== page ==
The coronavirus has created a situation that’s never been seen before in modern history: a lot of humans are staying inside. Animals all around the world are reacting to this situation, and most are relishing the chance to be in a world with fewer humans.
But for a few eels, things are pretty different.
Spotted garden eels are vigilant and fearful creatures. Anytime they see a human passing by (say, an aquarium worker), they burrow into the sand and hide. Of course, eels in aquariums see so many people that they get used to them and in time, become less fearful.
Or that used to be the case before the coronavirus pandemic.
Employees at the Sumida Aquarium, housed in the Tokyo Skytree tower, noticed that eels were becoming unfamiliar with humans. The aquarium has been closed to visitors since March 1, and since then eels have slowly become more and more fearful of the few humans they see.
That’s not a good thing, for several reasons.
For starters, because they are so fearful and quick to hide, it’s difficult for aquarium workers to check on their health. Then, they are also more reluctant to mate, which was not the case previously.
So the Japanese aquarium has a plan. They call it the “Eel show festival”. Basically, the goal is to reaccustom eels to humans, but since visitors still aren’t allowed to the aquarium, a technological workaround is required. Essentially, the aquarium is inviting people to call the aquarium’s account through an iPhone or iPad and, for five minutes at a time, wave to the eels or tell them, “Please do not forget the presence of a human being.”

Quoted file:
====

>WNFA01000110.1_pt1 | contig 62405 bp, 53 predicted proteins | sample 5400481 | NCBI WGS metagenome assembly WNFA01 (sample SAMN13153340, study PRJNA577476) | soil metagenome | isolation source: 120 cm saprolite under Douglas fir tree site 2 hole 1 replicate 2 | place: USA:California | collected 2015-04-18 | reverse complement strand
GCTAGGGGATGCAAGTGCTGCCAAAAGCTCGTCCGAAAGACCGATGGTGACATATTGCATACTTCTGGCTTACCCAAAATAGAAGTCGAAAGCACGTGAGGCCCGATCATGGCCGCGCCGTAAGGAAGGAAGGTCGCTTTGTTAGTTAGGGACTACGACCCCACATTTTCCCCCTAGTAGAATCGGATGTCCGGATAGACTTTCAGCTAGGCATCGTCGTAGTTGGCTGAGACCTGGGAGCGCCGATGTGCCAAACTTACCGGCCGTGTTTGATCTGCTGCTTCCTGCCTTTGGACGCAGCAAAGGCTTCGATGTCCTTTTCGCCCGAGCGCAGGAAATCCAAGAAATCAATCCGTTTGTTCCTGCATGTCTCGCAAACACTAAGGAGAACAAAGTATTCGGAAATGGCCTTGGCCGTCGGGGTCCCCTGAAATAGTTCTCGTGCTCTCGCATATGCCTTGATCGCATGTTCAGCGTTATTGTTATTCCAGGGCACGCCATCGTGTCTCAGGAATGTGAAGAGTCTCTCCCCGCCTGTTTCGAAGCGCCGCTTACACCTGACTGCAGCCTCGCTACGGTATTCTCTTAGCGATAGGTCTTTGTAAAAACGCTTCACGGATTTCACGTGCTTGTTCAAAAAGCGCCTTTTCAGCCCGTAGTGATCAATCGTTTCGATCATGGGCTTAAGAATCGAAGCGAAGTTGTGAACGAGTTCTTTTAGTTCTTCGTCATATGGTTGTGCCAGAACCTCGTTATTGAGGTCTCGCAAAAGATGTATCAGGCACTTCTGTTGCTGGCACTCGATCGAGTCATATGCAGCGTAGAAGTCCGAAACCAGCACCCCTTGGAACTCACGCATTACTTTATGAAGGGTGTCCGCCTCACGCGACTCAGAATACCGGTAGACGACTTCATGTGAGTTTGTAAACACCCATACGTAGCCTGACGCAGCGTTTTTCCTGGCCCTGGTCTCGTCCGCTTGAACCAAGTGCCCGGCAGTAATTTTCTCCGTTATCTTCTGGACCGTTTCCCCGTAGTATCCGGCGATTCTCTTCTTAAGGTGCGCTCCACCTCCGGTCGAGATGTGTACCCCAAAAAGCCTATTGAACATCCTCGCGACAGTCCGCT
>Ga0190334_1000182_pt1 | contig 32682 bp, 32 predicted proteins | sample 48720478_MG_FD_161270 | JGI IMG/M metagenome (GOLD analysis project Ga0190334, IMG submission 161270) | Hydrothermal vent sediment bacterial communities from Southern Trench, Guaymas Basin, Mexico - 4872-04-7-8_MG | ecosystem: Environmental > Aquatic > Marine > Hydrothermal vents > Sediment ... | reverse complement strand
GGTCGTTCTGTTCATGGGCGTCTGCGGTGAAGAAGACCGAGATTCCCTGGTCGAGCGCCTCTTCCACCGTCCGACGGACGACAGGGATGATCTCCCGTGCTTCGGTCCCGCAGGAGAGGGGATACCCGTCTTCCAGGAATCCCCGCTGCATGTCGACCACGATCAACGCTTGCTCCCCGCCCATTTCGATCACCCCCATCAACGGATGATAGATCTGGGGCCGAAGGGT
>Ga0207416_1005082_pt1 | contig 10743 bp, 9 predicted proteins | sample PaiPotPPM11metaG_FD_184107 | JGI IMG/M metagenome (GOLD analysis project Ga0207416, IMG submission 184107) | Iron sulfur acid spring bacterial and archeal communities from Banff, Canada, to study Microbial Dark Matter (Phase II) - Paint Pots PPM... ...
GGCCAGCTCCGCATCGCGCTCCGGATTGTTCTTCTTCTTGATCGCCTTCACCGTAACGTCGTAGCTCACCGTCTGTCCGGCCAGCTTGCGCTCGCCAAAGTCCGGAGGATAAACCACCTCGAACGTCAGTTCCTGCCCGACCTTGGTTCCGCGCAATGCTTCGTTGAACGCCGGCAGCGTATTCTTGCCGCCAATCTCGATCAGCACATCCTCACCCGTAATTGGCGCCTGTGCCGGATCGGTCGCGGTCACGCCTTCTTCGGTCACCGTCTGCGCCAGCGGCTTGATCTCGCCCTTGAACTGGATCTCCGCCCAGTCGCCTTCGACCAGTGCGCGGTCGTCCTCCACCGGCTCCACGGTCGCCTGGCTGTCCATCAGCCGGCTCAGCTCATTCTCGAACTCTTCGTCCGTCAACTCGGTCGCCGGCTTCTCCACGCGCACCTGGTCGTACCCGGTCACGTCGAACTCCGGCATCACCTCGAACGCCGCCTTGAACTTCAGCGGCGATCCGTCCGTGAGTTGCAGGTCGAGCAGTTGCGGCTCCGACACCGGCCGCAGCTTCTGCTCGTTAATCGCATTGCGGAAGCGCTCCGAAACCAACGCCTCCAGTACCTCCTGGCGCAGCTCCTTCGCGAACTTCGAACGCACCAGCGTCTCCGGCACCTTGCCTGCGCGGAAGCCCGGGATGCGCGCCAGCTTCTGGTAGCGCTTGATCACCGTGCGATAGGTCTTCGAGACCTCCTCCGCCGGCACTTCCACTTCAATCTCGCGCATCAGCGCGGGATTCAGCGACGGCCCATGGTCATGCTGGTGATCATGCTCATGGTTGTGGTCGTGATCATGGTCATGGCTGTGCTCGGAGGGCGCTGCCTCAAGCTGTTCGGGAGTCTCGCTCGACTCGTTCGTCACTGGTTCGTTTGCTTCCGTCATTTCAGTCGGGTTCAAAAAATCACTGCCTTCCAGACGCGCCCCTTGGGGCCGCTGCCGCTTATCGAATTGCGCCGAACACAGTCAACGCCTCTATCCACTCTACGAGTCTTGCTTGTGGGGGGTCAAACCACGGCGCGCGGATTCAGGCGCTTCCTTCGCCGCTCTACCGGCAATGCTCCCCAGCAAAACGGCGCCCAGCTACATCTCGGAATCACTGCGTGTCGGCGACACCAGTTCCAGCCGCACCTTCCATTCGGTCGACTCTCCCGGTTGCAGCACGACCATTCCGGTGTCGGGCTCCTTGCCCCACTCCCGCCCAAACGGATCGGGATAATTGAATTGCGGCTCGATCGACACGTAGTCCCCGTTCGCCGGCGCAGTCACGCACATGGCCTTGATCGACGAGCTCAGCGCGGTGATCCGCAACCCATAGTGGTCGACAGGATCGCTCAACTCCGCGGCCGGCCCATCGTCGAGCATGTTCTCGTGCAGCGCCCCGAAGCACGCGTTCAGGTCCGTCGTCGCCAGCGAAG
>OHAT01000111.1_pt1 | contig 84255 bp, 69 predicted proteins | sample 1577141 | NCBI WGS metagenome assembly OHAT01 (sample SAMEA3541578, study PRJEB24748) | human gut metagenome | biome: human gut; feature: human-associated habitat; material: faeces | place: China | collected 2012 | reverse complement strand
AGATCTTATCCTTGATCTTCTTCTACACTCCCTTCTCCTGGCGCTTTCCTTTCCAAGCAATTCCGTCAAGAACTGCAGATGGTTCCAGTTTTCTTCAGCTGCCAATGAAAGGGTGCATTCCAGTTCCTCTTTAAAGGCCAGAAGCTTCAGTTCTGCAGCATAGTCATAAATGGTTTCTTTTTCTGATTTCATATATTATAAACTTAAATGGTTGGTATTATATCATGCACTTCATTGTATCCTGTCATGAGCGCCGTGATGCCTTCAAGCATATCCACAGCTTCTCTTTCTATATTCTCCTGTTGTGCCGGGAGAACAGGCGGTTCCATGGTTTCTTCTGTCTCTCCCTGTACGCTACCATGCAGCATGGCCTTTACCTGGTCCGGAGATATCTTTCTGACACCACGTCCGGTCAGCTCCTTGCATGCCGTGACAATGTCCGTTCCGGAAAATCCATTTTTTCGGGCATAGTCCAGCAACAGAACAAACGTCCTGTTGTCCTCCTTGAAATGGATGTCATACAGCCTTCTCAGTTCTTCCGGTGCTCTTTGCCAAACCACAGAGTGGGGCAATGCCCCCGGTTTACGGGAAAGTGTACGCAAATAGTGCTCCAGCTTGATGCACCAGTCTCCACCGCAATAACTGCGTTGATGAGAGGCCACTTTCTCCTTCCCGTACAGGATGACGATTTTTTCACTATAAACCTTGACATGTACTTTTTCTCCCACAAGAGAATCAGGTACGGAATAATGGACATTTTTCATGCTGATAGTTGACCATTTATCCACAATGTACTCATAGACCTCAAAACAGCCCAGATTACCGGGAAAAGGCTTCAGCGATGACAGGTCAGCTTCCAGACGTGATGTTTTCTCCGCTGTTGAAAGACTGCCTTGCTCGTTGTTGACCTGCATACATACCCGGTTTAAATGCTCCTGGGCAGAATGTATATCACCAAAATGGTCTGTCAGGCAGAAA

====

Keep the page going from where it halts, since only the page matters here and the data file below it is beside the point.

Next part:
It’s a creative event for an unusual problem. Though it’s unclear whether the eels will see the calling people as real people or something else, at the very least, it’s a way to allow people to engage with creatures without actually being there. The event started on May 3 and lasts until May 6. You can find out more about the event on the aquarium’s page (which is in Japanese).
Although Japan hasn’t enforced a strict lockdown, it is recommending that people stay home as much as possible and avoid physical contact.